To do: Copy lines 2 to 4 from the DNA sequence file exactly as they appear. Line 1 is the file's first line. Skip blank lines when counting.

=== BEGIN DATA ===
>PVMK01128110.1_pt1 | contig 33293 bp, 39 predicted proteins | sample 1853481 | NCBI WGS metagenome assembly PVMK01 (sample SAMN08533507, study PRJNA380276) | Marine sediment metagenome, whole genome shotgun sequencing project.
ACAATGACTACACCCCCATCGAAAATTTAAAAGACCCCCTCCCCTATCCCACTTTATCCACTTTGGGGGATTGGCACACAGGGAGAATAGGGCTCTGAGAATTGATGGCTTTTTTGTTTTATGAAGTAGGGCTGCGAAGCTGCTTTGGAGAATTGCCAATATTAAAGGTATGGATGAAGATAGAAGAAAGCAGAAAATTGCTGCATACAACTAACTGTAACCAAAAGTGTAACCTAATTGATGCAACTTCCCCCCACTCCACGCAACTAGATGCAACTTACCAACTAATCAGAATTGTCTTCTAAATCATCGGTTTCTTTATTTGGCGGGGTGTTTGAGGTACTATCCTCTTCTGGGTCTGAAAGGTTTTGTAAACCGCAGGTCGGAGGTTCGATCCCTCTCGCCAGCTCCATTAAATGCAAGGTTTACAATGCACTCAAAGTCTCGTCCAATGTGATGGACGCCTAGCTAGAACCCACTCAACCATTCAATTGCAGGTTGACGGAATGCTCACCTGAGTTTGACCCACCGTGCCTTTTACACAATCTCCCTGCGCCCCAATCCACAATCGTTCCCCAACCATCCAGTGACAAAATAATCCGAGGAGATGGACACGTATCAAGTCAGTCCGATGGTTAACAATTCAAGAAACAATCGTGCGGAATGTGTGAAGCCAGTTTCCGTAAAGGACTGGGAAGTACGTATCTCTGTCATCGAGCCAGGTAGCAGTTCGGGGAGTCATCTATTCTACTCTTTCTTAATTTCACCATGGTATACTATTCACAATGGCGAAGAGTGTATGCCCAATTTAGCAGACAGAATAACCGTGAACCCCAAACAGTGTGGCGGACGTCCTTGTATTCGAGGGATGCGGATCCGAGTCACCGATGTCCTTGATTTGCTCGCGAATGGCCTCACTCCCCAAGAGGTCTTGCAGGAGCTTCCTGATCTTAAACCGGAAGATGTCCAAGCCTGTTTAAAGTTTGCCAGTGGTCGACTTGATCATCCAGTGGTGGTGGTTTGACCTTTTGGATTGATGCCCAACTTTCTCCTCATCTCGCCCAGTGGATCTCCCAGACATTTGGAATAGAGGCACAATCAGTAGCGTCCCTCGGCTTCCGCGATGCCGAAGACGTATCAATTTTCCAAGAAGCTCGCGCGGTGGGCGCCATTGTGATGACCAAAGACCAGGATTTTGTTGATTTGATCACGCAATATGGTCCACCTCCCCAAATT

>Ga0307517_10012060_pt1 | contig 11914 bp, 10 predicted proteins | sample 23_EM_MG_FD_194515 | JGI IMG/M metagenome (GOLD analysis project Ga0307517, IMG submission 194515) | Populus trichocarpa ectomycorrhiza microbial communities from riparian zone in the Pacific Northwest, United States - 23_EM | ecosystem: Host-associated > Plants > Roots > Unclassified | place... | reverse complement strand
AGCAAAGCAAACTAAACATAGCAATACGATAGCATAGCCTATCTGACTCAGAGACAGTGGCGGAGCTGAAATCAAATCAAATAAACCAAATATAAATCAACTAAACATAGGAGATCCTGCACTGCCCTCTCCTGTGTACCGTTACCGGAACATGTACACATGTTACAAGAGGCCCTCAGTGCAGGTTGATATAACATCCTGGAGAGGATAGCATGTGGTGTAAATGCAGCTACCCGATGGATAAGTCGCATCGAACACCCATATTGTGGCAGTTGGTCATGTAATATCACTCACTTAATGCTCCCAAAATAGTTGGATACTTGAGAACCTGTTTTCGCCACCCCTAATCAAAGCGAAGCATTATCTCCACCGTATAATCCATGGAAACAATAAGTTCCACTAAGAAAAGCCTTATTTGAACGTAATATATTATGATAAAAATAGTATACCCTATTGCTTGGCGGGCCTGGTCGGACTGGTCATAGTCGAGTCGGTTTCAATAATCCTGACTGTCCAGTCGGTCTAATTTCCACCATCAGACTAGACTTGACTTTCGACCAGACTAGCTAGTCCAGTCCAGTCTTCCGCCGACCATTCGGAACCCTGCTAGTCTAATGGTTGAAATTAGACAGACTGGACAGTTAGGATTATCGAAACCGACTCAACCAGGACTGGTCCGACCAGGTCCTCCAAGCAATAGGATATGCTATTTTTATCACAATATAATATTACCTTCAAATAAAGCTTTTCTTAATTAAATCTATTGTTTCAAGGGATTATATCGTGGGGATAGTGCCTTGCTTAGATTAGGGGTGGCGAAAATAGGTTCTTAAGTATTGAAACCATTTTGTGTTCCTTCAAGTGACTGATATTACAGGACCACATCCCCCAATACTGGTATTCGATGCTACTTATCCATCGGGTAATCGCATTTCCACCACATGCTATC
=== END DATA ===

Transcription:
ACAATGACTACACCCCCATCGAAAATTTAAAAGACCCCCTCCCCTATCCCACTTTATCCACTTTGGGGGATTGGCACACAGGGAGAATAGGGCTCTGAGAATTGATGGCTTTTTTGTTTTATGAAGTAGGGCTGCGAAGCTGCTTTGGAGAATTGCCAATATTAAAGGTATGGATGAAGATAGAAGAAAGCAGAAAATTGCTGCATACAACTAACTGTAACCAAAAGTGTAACCTAATTGATGCAACTTCCCCCCACTCCACGCAACTAGATGCAACTTACCAACTAATCAGAATTGTCTTCTAAATCATCGGTTTCTTTATTTGGCGGGGTGTTTGAGGTACTATCCTCTTCTGGGTCTGAAAGGTTTTGTAAACCGCAGGTCGGAGGTTCGATCCCTCTCGCCAGCTCCATTAAATGCAAGGTTTACAATGCACTCAAAGTCTCGTCCAATGTGATGGACGCCTAGCTAGAACCCACTCAACCATTCAATTGCAGGTTGACGGAATGCTCACCTGAGTTTGACCCACCGTGCCTTTTACACAATCTCCCTGCGCCCCAATCCACAATCGTTCCCCAACCATCCAGTGACAAAATAATCCGAGGAGATGGACACGTATCAAGTCAGTCCGATGGTTAACAATTCAAGAAACAATCGTGCGGAATGTGTGAAGCCAGTTTCCGTAAAGGACTGGGAAGTACGTATCTCTGTCATCGAGCCAGGTAGCAGTTCGGGGAGTCATCTATTCTACTCTTTCTTAATTTCACCATGGTATACTATTCACAATGGCGAAGAGTGTATGCCCAATTTAGCAGACAGAATAACCGTGAACCCCAAACAGTGTGGCGGACGTCCTTGTATTCGAGGGATGCGGATCCGAGTCACCGATGTCCTTGATTTGCTCGCGAATGGCCTCACTCCCCAAGAGGTCTTGCAGGAGCTTCCTGATCTTAAACCGGAAGATGTCCAAGCCTGTTTAAAGTTTGCCAGTGGTCGACTTGATCATCCAGTGGTGGTGGTTTGACCTTTTGGATTGATGCCCAACTTTCTCCTCATCTCGCCCAGTGGATCTCCCAGACATTTGGAATAGAGGCACAATCAGTAGCGTCCCTCGGCTTCCGCGATGCCGAAGACGTATCAATTTTCCAAGAAGCTCGCGCGGTGGGCGCCATTGTGATGACCAAAGACCAGGATTTTGTTGATTTGATCACGCAATATGGTCCACCTCCCCAAATT

>Ga0307517_10012060_pt1 | contig 11914 bp, 10 predicted proteins | sample 23_EM_MG_FD_194515 | JGI IMG/M metagenome (GOLD analysis project Ga0307517, IMG submission 194515) | Populus trichocarpa ectomycorrhiza microbial communities from riparian zone in the Pacific Northwest, United States - 23_EM | ecosystem: Host-associated > Plants > Roots > Unclassified | place... | reverse complement strand
AGCAAAGCAAACTAAACATAGCAATACGATAGCATAGCCTATCTGACTCAGAGACAGTGGCGGAGCTGAAATCAAATCAAATAAACCAAATATAAATCAACTAAACATAGGAGATCCTGCACTGCCCTCTCCTGTGTACCGTTACCGGAACATGTACACATGTTACAAGAGGCCCTCAGTGCAGGTTGATATAACATCCTGGAGAGGATAGCATGTGGTGTAAATGCAGCTACCCGATGGATAAGTCGCATCGAACACCCATATTGTGGCAGTTGGTCATGTAATATCACTCACTTAATGCTCCCAAAATAGTTGGATACTTGAGAACCTGTTTTCGCCACCCCTAATCAAAGCGAAGCATTATCTCCACCGTATAATCCATGGAAACAATAAGTTCCACTAAGAAAAGCCTTATTTGAACGTAATATATTATGATAAAAATAGTATACCCTATTGCTTGGCGGGCCTGGTCGGACTGGTCATAGTCGAGTCGGTTTCAATAATCCTGACTGTCCAGTCGGTCTAATTTCCACCATCAGACTAGACTTGACTTTCGACCAGACTAGCTAGTCCAGTCCAGTCTTCCGCCGACCATTCGGAACCCTGCTAGTCTAATGGTTGAAATTAGACAGACTGGACAGTTAGGATTATCGAAACCGACTCAACCAGGACTGGTCCGACCAGGTCCTCCAAGCAATAGGATATGCTATTTTTATCACAATATAATATTACCTTCAAATAAAGCTTTTCTTAATTAAATCTATTGTTTCAAGGGATTATATCGTGGGGATAGTGCCTTGCTTAGATTAGGGGTGGCGAAAATAGGTTCTTAAGTATTGAAACCATTTTGTGTTCCTTCAAGTGACTGATATTACAGGACCACATCCCCCAATACTGGTATTCGATGCTACTTATCCATCGGGTAATCGCATTTCCACCACATGCTATC